Tuesday, September 29, 2009

Baby-Led Weaning Question

fuentes from Life at 335 asked a great question in my comments, and I want to make sure it gets answered (for the both of us). :-)

She asks..."I gave Keelin banana pieces but when she picked it up she couldn't figure out where it went (it was in the palm of her hand), I think I made it too small. I am super worried about her choking, how big can you make the pieces????)"

I also experienced something like that, only it was more the fact that the banana pieces (when cut really thin like long french fries) broke apart and the twins had a really tough time picking up the broken pieces and getting them into their mouths. I would pick it up and hold it in my hand so that they had a better chance, but they still were having a tough time with it. I don't want to make the pieces *too* big around because of course I don't want them to choke on it, but then again, when Dovid finally got a piece into his mouth he was more licking it than anything else...and then spat it out cuz he had no idea what to do with it. lol Any thoughts??


  1. Elana, can you explain this baby-led weaning thing? I thought that was when you let your children nurse until they're several years old, but that doesn't seem to be what you're talking about.

  2. I can help with the question and with the comment.

    Slice the bananas just on an angle. The shape is really not one that lends itself to choking, and as you said, banana falls apart pretty quickly.

    If Dovid played with it, licked it, and then spat it out, he's getting the idea! He got a little bit of it and will eventually get more.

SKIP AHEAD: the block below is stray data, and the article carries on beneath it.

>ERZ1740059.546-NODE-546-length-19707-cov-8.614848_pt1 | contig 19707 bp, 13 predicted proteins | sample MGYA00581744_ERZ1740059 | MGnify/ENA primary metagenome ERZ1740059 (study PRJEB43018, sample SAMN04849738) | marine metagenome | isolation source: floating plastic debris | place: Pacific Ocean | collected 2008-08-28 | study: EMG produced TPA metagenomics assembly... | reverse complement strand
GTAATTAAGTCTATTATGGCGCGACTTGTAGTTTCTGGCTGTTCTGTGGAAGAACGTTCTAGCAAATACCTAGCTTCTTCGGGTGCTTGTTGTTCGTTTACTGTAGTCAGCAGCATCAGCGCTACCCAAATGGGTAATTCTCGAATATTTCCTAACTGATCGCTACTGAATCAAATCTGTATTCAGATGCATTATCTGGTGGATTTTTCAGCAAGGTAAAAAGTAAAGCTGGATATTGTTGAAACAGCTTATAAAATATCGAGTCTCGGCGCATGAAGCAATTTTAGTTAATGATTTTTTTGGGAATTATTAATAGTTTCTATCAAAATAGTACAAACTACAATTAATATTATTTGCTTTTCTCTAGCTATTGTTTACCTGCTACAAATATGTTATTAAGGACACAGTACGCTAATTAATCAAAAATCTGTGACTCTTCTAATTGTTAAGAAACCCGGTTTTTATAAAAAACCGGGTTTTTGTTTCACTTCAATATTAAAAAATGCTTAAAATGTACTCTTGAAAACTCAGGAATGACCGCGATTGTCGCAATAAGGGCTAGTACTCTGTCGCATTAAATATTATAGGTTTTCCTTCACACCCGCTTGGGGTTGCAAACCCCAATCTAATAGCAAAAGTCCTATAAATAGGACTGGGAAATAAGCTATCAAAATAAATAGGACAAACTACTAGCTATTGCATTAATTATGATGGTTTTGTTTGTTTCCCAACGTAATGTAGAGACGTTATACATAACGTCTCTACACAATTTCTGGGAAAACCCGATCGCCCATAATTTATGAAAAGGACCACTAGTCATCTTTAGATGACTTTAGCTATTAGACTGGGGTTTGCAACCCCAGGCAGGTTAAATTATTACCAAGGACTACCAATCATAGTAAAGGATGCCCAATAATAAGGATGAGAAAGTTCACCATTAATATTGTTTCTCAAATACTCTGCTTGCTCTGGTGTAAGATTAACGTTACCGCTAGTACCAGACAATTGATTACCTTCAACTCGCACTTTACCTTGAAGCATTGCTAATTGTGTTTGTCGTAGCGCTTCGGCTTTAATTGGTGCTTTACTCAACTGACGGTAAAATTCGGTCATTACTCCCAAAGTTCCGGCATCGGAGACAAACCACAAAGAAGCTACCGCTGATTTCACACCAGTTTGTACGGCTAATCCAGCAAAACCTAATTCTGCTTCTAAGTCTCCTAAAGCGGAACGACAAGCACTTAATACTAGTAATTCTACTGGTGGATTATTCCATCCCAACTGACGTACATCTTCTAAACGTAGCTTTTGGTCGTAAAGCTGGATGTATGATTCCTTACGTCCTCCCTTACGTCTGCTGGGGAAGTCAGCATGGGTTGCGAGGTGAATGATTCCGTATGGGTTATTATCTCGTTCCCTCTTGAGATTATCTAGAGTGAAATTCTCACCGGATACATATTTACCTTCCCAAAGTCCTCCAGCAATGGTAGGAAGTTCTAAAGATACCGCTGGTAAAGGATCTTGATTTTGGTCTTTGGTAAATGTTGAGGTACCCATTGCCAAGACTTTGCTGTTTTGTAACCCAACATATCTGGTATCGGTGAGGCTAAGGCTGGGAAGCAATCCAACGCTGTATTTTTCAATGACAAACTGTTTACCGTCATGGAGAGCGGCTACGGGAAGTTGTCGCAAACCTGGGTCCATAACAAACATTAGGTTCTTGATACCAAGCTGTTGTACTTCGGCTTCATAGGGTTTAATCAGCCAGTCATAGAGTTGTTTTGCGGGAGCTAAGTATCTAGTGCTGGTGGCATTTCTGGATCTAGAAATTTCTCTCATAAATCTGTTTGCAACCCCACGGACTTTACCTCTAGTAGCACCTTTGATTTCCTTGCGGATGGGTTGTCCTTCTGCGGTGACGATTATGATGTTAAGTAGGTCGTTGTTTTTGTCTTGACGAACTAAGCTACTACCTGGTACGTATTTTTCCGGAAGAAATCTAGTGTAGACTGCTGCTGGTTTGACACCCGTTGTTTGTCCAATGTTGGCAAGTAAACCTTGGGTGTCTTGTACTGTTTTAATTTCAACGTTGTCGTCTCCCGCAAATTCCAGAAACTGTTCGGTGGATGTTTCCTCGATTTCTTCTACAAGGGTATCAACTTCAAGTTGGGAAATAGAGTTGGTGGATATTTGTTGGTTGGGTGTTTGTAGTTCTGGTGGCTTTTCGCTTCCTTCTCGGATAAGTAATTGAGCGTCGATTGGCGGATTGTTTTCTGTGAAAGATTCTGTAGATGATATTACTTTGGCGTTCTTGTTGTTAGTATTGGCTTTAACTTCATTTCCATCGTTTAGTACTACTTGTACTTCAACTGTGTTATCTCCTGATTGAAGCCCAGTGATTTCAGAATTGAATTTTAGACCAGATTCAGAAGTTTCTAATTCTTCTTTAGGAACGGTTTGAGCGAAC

I will add, when they first start swallowing any amount of food, they will make some darned funny faces and may even gag a bit. Do not panic and do not rush in and take the food out of their mouths. They'll freak unnecessarily. Unless they are choking. Babybanana.biz gives a great description of gagging vs choking.

    Baby-Led Weaning describes the intro to solids, where "weaning" means starting solids to replace milk feedings, eventually. It means that the child sets the pace for when solid food, eaten as food and not mush, becomes primary in his/her diet, rather than the parent spoon feeding mush when the child may or may not be ready and then having to go through a whole separate process to start "real" food.

    Child-led weaning for breastfeeding can go along with this but doesn't have to.

    Regardless of the type (mama milk, formula, whole milk), milk is supposed to be a central part of the diet for the first two years which is why the World Health Organization recommends breastfeeding for 2 years (exclusively for 6 months and then introduce food).